Éric Alfred Leslie Satie was a French pianist and avant-garde composer. He was also famous for being an author, some of his most famous works were published in “Vanity Fair” and “Dadaist 391”.
Erik Satie was born on May 17, 1866 in Honfleur, Normandy. At the age of six, the young Satie was forced to move to his paternal grandparent’s house upon the news of his mother’s death. There, his grandparents arranged for his first lessons in music. These lessons continued until age twelve, after which the young Satie reunited with his father, who had now married a piano teacher. Satie then continued his music education with his stepmother and at the age of thirteen, he joined the famous Paris Conservatoire. However, his time at the Conservatoire was not be easy, as his teachers severely disliked his playing style. His teachers often remarked that he was “the laziest student in the Conservatoire”. Satie, dissatisfied with his time at the Conservatoire left it to serve for a year in the army. However, his teachers at the Conservatoire who suggested to him to take up composition.
Satie’s father published three of Satie’s works in 1886. They were titled “Elegie”, “Trois Melodies” and “Chanson”. Satie soon followed up his initial compositions with more eccentric works such as “Gymnopedies”, ”Ogives”, and “Gnossiennes”. In 1887 Satie befriended the famous French Impressionist Composer Claude Debussy, and the two often discussed the latest trends in music. Satie also found inspiration from the artistic gatherings at the famous “Le Chat Noir Café-Cabaret”. However, this was a difficult time for Satie financially. He survived as a cabaret pianist, adapting popular music for the piano. During this period, Satie wrote the music for a pantomime by Jules Depaquit titled “Jack in the Box”.
In 1905, Satie decided to try his luck at counterpoint. He enrolled in the Schola Cantorum de Paris under Vincent d’Indy. His newfound efforts to better himself served as a precursor to his celebrity status. By 1912, Satie partnered with the Spanish Pianist Robert Vines to release a serious of humorous piano shorts. These piano shorts showered Satie with praise and attention, and it led people to investigate and rediscover many of Satie’s lost works. This era saw one of his earliest works, Gymnopedies, earn plenty of praise and acclaim. Satie also had the French Composer Maurice Ravel to thank for much of his fame, as he pointed out Satie’s genius to France’s elite.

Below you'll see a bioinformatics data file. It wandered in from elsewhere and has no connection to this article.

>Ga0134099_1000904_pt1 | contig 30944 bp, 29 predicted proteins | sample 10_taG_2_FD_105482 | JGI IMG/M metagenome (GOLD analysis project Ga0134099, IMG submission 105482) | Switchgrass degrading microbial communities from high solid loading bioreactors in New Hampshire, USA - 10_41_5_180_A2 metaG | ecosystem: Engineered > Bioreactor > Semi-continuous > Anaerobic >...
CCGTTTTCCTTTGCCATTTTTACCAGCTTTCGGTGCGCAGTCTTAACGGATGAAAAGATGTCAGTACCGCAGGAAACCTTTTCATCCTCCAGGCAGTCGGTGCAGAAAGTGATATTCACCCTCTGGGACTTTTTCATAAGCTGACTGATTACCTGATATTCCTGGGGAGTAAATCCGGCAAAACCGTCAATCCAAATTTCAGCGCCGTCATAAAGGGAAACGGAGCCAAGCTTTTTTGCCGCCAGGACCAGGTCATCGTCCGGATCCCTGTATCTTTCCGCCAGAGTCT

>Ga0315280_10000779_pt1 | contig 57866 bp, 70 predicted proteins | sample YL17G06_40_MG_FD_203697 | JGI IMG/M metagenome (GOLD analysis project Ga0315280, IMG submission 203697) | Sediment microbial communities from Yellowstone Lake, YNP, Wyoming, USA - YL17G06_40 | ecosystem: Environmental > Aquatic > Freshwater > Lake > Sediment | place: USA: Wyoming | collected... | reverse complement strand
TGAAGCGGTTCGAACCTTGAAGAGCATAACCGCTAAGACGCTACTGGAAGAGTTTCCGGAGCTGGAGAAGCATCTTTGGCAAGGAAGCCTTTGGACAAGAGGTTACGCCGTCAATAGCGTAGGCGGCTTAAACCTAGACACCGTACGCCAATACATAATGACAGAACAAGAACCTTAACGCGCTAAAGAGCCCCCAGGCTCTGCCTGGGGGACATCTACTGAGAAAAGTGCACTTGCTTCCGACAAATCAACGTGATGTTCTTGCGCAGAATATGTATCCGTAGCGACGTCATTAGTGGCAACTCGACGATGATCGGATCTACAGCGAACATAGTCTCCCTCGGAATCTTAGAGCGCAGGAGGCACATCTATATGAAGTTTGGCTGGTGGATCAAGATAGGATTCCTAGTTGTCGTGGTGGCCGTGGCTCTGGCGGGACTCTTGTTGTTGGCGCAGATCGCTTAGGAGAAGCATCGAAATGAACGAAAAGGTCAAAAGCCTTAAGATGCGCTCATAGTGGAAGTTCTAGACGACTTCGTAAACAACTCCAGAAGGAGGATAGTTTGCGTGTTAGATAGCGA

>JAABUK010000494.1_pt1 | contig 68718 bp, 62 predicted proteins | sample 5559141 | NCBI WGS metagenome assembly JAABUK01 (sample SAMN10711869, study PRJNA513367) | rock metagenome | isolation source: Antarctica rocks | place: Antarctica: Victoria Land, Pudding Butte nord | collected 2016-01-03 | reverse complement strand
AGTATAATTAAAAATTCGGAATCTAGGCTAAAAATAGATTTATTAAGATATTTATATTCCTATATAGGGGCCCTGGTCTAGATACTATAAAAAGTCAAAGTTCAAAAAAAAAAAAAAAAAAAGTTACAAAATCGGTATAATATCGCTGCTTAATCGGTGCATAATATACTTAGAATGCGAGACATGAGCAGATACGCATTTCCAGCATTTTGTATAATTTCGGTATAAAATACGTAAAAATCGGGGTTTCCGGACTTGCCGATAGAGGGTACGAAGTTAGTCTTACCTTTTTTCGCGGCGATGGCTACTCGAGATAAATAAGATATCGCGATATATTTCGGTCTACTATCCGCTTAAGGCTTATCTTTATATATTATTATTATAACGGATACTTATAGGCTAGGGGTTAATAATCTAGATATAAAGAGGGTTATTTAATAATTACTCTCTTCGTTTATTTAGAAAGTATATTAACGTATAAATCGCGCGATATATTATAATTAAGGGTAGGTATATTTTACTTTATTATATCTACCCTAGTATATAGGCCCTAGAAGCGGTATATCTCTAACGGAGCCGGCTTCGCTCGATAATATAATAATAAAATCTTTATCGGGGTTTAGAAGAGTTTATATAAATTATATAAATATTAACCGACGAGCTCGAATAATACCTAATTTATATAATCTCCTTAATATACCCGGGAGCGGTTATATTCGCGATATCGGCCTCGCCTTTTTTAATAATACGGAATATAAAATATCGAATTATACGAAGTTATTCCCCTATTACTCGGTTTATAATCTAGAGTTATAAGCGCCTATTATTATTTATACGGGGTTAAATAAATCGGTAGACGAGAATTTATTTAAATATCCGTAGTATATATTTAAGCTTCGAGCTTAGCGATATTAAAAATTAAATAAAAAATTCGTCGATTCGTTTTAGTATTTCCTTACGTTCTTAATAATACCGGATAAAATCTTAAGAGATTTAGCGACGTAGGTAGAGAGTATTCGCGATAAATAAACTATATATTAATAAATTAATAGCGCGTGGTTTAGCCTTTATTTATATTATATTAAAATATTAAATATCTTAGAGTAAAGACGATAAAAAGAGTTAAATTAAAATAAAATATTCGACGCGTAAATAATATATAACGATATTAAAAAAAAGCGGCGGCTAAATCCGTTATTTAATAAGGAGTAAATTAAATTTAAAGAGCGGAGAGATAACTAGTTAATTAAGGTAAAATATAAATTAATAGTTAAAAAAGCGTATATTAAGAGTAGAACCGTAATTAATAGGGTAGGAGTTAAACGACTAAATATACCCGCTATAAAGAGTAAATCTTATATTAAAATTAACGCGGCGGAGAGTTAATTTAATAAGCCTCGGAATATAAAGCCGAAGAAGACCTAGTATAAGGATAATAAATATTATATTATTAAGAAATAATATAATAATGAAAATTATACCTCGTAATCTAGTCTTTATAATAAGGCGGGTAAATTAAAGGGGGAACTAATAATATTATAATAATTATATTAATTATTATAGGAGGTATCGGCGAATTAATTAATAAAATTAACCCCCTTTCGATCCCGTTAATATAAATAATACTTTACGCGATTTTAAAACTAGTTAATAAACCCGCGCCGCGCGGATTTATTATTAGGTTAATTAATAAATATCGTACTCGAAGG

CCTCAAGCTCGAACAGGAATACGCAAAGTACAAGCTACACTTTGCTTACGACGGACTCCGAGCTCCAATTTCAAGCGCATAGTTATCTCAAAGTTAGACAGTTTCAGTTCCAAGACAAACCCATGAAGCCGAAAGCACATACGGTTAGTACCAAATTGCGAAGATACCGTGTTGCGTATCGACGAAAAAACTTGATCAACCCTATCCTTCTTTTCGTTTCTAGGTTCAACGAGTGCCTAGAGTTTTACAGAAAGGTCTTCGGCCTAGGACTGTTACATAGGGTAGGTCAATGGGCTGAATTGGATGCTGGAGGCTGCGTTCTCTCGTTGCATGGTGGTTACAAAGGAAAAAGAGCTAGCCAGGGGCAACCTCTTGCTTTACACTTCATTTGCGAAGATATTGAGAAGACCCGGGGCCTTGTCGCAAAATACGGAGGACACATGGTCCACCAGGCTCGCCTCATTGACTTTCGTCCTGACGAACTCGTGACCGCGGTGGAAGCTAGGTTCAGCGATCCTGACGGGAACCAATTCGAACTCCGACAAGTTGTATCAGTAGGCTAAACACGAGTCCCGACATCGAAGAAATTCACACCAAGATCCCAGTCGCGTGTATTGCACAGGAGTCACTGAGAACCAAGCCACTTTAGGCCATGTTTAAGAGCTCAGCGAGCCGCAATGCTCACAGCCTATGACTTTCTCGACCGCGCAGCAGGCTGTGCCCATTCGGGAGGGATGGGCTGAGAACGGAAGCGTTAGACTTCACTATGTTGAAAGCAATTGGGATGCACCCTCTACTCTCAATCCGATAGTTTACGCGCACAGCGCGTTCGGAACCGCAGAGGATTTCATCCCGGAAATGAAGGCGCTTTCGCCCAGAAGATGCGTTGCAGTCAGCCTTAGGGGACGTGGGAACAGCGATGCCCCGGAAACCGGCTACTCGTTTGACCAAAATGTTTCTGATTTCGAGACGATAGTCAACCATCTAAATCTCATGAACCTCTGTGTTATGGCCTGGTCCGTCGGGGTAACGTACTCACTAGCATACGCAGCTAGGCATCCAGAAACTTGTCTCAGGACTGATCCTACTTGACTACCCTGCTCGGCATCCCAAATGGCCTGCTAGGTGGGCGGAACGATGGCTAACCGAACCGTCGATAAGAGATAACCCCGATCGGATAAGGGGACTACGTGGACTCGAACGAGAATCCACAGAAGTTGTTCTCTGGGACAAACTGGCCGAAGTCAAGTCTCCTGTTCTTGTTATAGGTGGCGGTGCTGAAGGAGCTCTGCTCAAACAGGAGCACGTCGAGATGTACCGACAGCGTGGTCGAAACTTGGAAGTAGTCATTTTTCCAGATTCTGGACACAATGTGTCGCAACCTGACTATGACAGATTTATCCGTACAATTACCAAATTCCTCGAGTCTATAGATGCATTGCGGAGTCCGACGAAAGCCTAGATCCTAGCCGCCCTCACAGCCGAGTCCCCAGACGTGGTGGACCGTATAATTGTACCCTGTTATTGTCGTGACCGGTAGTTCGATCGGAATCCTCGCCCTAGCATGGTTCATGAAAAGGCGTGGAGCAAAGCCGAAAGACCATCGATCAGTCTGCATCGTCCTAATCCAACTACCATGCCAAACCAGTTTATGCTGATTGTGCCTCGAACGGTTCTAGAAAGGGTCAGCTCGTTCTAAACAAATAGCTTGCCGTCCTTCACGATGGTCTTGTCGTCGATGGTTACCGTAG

Post 1912 Satie wrote a number of orchestral and instrumental works. In 1918 he wrote the “Musique d’ameublement”, and in 1914 he wrote the “Autre Choral”. He also wrote ten dramatic pieces after 1912. In 1917, he wrote one of his largest vocal works, the “Socrate: Drame Symphonique”.
Erik Satie died on July 1, 1925 in Paris, France. He developed the cirrhosis of the liver, together with pleurisy, which claimed his life. Satie received the last rites of the Catholic Church in his death bed. In his honor, a tiny stone monument has been erected. Satie received plenty of posthumous attention, his friends and colleagues discovered many of his works that remained unpublished. This included the orchestral score to “Parade”, “Vexations”, and many additions to “The Dreamy Fish” and the Schola Cantorum Exercises.